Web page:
CHAPTER – 1
INTRODUCTION - POPULATION GROWTH
The world experienced dramatic population growth during the twentieth century, with the number of inhabitants doubling from 3 to 6 billion between 1960 and 2000. India, too, saw very rapid population growth during this period – from 448 million to 1.04 billion – and to 1.21 billion in 2010. The effects of past and projected future demographic change on economic growth in India is the main focus of this chapter. Figure 1 plots world population from 1950 to 2050, and shows the share of world population attributable to India; post-2010 data are United Nations (UN) projections.
Global population grew at roughly 2% per annum from 1960-2000, a level that is unsustainable in the long term, as it translates into population doubling every 35 years. India’s population is currently growing at a rate of 1.4% per year, far surpassing China’s rate of 0.7%. The differential between India and China will result in India surpassing China with respect to population size in less than 20 years. While a cause for concern, global population growth has not met Malthus’ pessimistic predictions of human misery and mass mortality. During the past few decades, rapid population growth has been accompanied by an unparalleled decline in mortality rates and by an increase in income per capita, both globally and in India.
GLOBAL WORLD POPULATION
In 1901 the world population was 1.6 billion. By 1960, it became 3 billion, and by 1987, 5 billion and in 1999, 6 billion. Currently, one billion people are added every 12 - 13 years. During the last decade there has been substantial decline in birth rate. The reasons for decline vary from society to society; urbanization, rising educational attainment, increasing employment among women, lower infant mortality are some major factors responsible for growing desire for smaller families; increasing awareness and improved access to contraception have made it possible for the majority of the couple to achieve the desired family size. In some countries slowing of the population growth has been due to an increase in mortality (e.g. HIV related mortality in sub-saharan Africa). As a result of all these the decline in the global population growth during the nineties is steeper than the earlier predictions. Currently, the annual increment is about 80 million. It is expected to decrease to about 64 million by 2020 -25 and to 33 million by 2045 -50; 95 % of the growth of population occurs in developing countries. Most demographers believe that the current accelerated decline in population growth will continue for the next few decades and the medium projections of Population Division of United Nations, that the global population will grow to 8.9 billion by 2050 is likely to be achieved (Figure 1)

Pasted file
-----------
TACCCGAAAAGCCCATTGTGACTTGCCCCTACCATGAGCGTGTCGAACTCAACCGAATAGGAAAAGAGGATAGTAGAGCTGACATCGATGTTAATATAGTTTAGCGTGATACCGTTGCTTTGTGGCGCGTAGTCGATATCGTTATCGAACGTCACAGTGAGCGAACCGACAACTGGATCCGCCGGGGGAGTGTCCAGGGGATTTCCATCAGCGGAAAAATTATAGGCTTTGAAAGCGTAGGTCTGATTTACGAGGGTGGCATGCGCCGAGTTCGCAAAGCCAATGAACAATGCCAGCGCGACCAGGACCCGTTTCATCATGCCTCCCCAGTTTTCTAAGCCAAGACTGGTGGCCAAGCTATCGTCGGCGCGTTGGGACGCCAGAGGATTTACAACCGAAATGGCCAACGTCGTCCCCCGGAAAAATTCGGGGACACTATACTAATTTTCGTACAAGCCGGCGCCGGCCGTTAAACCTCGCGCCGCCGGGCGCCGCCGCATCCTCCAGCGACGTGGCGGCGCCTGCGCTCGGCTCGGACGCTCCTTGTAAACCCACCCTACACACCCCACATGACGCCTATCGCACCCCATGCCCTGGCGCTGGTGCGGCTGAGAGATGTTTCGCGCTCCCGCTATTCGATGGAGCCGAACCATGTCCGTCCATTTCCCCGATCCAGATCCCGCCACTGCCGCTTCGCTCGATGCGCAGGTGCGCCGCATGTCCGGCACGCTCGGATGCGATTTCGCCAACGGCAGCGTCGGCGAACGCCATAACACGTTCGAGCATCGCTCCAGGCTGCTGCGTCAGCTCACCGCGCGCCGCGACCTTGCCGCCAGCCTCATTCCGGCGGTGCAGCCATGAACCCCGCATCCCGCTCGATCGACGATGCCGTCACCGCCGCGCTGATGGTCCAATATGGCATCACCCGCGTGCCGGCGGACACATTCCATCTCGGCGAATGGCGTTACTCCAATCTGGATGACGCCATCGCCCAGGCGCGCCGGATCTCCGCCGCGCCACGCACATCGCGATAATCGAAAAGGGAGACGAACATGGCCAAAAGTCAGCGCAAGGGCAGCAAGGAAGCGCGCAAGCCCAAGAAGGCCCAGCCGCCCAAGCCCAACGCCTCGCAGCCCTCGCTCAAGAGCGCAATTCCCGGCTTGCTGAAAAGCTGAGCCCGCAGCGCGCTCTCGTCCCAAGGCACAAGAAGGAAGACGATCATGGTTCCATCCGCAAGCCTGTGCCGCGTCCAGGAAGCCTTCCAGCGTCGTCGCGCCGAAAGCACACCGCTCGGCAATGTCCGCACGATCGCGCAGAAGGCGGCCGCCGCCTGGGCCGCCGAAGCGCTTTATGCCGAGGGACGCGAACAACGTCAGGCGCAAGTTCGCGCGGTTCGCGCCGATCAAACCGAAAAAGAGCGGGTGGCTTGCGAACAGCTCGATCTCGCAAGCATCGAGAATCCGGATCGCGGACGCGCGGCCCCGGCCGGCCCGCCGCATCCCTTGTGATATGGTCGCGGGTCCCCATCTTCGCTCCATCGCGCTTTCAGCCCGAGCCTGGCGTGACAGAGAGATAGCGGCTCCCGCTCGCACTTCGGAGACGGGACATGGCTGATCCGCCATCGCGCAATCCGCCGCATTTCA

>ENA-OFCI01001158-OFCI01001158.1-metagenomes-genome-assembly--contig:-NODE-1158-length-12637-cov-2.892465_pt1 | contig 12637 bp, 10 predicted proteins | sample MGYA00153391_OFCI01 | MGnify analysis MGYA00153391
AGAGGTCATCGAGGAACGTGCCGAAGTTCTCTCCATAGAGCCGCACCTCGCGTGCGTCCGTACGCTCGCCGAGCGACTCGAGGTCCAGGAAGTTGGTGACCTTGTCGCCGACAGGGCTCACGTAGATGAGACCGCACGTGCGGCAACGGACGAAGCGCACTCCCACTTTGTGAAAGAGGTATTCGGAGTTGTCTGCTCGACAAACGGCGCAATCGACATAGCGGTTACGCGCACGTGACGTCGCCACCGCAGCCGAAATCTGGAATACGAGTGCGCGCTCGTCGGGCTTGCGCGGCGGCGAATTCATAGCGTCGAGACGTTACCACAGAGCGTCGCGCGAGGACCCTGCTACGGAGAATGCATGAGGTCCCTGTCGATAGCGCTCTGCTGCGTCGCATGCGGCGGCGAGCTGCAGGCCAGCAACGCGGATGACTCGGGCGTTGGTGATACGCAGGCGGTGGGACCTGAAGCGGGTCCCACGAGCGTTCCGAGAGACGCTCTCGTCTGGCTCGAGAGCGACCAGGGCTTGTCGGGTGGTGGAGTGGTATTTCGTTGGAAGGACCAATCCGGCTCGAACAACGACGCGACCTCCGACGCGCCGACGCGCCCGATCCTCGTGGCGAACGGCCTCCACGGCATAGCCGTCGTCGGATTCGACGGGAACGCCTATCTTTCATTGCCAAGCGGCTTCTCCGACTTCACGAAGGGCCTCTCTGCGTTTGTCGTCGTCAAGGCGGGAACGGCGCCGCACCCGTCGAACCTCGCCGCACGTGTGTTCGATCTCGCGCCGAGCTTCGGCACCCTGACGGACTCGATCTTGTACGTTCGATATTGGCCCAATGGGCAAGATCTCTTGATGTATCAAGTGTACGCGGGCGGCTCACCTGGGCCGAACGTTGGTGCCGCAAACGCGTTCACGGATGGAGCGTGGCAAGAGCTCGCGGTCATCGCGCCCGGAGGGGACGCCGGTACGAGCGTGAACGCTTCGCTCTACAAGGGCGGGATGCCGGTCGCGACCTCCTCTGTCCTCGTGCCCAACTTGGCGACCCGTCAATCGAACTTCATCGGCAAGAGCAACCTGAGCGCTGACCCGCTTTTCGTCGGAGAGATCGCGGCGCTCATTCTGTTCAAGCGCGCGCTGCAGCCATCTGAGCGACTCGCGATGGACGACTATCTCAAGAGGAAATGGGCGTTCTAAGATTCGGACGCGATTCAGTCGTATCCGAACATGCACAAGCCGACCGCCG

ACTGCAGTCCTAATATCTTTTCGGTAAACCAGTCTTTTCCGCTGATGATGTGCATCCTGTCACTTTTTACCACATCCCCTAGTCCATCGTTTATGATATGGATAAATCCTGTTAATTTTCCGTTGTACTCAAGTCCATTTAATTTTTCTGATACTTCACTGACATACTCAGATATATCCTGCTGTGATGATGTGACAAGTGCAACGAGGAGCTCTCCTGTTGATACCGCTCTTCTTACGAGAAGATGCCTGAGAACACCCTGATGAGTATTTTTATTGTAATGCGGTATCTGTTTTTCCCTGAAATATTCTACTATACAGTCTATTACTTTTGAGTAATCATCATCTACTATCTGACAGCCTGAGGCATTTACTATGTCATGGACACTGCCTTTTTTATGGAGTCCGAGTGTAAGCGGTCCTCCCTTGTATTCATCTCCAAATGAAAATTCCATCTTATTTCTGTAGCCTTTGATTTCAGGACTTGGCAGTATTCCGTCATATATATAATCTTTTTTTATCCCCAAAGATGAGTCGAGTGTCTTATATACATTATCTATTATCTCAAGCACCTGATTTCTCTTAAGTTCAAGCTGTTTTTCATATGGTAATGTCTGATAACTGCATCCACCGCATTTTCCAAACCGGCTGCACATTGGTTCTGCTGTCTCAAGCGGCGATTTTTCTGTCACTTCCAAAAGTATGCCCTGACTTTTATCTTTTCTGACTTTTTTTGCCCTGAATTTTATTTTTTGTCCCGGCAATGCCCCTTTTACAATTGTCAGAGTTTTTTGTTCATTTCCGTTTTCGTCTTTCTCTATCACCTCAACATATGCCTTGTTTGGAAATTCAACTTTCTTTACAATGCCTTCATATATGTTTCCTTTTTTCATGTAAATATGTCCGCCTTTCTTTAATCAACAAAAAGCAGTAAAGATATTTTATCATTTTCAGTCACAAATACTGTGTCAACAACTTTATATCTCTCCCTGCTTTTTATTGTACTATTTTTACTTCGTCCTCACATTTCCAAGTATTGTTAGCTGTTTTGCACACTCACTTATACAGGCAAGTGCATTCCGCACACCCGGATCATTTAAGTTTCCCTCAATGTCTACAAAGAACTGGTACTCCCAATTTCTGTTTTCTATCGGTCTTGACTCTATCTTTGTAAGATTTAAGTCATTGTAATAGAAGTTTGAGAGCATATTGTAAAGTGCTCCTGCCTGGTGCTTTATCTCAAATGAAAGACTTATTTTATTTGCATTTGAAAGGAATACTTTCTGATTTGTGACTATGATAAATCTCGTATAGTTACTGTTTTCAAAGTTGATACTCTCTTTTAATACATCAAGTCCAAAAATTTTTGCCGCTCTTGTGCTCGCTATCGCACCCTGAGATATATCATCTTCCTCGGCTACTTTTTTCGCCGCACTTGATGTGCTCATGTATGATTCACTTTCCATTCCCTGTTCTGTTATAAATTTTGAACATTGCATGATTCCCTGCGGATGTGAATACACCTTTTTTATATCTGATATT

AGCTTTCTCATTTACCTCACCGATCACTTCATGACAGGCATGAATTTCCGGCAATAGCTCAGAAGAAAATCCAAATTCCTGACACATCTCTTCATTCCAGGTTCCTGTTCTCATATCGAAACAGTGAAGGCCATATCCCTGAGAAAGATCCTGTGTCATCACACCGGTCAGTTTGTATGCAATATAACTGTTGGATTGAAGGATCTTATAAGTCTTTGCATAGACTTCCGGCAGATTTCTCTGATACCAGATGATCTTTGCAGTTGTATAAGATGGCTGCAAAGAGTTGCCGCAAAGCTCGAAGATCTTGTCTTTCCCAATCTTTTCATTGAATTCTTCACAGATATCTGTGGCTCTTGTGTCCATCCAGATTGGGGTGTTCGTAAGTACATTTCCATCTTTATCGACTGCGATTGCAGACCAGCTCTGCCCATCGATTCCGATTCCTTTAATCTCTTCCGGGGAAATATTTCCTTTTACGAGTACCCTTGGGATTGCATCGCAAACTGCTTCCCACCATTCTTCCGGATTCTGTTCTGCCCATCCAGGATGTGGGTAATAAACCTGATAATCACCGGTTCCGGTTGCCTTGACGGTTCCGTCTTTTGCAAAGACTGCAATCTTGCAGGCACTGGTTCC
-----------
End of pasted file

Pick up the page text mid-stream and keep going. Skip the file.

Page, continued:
The Technical Group on Population Projections set up by the National Commission on Population has recently come out with population projections for India and states. As per this report, India’s population is expected to reach 1.2 billion by 2011 and 1.4 billion by 2006 (see Table 5). According to this projection, population would grow by 1.4 percent during the Eleventh Five-Year Plan period (more precisely during 2006-11). Even by 2021-26, the population is expected to have a growth rate of 0.9 percent (see Table 6). An important assumption underlying this projection is that the total fertility rate would reach replacement level (approximately 2.1) only by 2021. The reason behind this gloomy expectation is the slow pace of fertility transition in several large, north Indian states. In fact, according the Technical Group, TFR would not reach the replacement level in some of these states even by 2031. Although the Technical Group did not carry forward the projection till the date of...
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